objects to summary judgment in favor of Defendants Grant and
Crosby because he feels that they "should be held
responsible for their actions that took place on May 12,
2014, " because they "violated his 8th Constitution
Rights and Laws of the United State[s]." ECF No. 96 at
1. Plaintiff did not object to the facts as stated by the
Magistrate Judge in the Report.
Defendant Grant, Plaintiff contends that the headlock was
illegal because it is not taught in the academy for the South
Carolina Department of Corrections ("SCDC") or the
headlock was unnecessarily prolonged because another officer
was assisting to resolve the situation. Id. at 1-2.
Grant responds that Plaintiff provides no support that
headlocks are not taught at SCDC, which is insufficient to
create an issue of fact, and "[a]ll uses of force are
judged under the Whitley factors, so the Plaintiffs
argument that a headlock is per se excessive force
fails." ECF No. 98 at 1-2. With regard to the duration
of the headlock, Defendant Grant responds that all evidence
in the record supports the conclusion that he placed
Plaintiff "in a headlock to gain control of a dangerous
situation" and the factors under Whitley
support his use of force. Id. at 2-4.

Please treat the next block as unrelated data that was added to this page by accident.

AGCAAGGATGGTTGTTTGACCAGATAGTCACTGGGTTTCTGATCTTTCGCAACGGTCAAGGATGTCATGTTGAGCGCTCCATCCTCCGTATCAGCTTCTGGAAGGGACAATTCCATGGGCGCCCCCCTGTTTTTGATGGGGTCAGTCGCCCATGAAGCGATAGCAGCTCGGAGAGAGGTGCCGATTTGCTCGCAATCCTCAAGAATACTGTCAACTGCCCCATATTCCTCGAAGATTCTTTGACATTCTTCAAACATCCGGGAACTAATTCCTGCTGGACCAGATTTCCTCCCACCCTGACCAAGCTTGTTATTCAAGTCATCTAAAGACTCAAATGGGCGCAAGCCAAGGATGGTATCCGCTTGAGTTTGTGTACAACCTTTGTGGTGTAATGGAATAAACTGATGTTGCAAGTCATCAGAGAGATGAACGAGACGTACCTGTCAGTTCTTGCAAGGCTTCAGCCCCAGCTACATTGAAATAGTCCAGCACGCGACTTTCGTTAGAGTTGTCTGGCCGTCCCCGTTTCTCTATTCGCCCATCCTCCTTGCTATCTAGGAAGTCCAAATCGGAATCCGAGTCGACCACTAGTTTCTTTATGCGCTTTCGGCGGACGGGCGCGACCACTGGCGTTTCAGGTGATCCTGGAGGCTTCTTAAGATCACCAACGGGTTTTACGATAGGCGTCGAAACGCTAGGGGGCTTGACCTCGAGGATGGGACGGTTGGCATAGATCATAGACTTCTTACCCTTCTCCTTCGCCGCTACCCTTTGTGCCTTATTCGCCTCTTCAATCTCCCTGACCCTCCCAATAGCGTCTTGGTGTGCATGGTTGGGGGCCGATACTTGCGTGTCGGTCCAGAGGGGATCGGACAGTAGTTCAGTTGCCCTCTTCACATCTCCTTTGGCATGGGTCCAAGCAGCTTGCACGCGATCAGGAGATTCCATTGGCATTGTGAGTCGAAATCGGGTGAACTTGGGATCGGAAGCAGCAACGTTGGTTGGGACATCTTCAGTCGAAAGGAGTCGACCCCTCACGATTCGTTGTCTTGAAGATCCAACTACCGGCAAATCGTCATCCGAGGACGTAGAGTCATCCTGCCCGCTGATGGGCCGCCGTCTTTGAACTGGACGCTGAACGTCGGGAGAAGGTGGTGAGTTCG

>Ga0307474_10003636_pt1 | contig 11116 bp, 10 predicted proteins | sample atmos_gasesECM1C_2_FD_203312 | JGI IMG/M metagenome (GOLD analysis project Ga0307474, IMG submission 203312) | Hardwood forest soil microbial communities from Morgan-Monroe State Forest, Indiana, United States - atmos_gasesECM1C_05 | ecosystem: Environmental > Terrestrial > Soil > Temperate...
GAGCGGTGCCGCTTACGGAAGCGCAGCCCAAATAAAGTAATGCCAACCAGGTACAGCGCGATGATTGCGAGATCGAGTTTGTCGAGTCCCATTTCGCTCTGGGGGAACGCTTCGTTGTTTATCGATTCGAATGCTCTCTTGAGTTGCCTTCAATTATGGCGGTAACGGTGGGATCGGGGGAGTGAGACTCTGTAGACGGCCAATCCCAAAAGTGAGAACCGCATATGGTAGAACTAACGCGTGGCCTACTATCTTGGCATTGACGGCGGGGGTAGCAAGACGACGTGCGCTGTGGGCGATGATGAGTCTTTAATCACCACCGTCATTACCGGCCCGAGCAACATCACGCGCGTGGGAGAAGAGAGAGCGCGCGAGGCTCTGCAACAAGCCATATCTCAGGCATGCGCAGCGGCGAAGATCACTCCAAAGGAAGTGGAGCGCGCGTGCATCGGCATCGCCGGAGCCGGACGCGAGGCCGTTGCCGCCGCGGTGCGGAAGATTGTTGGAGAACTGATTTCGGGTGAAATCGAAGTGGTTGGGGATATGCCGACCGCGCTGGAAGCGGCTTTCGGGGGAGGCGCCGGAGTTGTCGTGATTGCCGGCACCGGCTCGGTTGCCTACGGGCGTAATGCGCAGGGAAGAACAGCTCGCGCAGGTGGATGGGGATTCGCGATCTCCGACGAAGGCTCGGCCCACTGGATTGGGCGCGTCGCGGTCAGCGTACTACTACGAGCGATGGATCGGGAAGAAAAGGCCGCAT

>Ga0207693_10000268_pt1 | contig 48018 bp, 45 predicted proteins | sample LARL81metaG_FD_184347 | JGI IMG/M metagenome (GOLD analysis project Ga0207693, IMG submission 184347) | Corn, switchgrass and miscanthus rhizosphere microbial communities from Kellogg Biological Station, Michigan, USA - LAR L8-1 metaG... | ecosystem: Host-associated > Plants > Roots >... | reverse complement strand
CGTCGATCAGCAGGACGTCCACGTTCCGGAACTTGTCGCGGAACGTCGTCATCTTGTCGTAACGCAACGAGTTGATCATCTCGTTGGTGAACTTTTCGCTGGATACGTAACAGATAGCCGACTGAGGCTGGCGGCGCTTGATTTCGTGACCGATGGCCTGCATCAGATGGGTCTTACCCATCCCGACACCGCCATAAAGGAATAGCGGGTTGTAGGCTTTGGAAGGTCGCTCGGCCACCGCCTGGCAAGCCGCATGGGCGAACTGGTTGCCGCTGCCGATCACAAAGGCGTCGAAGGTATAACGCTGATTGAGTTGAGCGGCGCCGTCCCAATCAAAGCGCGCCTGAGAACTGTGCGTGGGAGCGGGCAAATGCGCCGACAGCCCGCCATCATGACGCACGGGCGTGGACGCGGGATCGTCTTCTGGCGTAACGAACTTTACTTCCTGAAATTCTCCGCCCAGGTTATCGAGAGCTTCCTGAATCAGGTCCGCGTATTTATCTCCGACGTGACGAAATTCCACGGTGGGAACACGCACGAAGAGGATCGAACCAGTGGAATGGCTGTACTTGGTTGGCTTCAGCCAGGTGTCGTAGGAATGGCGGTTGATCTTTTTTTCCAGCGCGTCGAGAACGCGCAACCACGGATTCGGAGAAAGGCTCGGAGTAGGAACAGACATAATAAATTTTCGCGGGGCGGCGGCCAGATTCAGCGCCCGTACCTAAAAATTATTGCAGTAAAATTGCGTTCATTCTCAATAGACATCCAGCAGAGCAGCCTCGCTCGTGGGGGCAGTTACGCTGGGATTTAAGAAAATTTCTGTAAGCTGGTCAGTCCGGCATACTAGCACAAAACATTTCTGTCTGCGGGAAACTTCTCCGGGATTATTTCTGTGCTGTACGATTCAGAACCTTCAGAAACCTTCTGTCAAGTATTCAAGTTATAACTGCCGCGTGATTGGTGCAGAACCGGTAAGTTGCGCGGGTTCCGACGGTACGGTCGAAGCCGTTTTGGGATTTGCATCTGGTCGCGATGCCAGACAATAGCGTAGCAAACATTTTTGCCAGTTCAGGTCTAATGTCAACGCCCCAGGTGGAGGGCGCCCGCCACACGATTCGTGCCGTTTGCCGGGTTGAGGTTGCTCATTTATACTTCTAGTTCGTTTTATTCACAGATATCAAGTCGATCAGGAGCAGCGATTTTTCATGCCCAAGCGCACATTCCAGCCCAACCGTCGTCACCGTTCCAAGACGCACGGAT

Grant is correct that Plaintiff cannot rely on a bald
assertion that the headlock was illegal. Thus, without
admissible evidence for support, Plaintiff has failed to show
a genuine dispute as to a material fact regarding his
objection to the legal use of a headlock.
verified complaint, Plaintiff alleged that
"[s]econds" after he pushed Defendant Housey down,
Defendant Grant grabbed him and placed him in a headlock. ECF
No. 1 at 4. In addition, "[s]econds after that"
Defendant Crosby arrived and grabbed Plaintiffs legs.
Id. Then, "[a] matter of seconds after all of
that, [Defendant] Housey stands over the plaintiff and
commenced to punch Plaintiff." Id. Lastly,
Plaintiff alleges that Defendant Grant told Defendant Housey
to stop punching Plaintiff and Defendant Housey "snapped
back into Reality and gave Plaintiff one more punch to the
back of the head." Id. at 4-5.
Plaintiffs objection that the headlock was unnecessarily
prolonged is unavailing as, in Plaintiffs own view, the
encounter quickly progressed within seconds and is not
alleged to have lasted long. The fact that Plaintiffs legs
were being held by Defendant Crosby did not serve to
automatically nullify the need to restrain Plaintiffs torso.
Thus, the fact that another officer had arrived to assist in
resolving "the situation" did not mean Defendant
Grant was required to release his hold before Plaintiff was
placed in restraints. Moreover, Plaintiff alleges that
Defendant Grant told Defendant Housey to stop his actions.
failed to specifically object to the Report's walkthrough
of the Whitley factors, and, instead argues in a
conclusory fashion that "[t]he headlock was not in
good-faith to maintain or restore discipline. It was used
maliciously and sadistically to cause physical harm."
ECF No. 96 at 2. Due to the discussion above, and the correct
analysis contained in the Report, Plaintiffs objection to the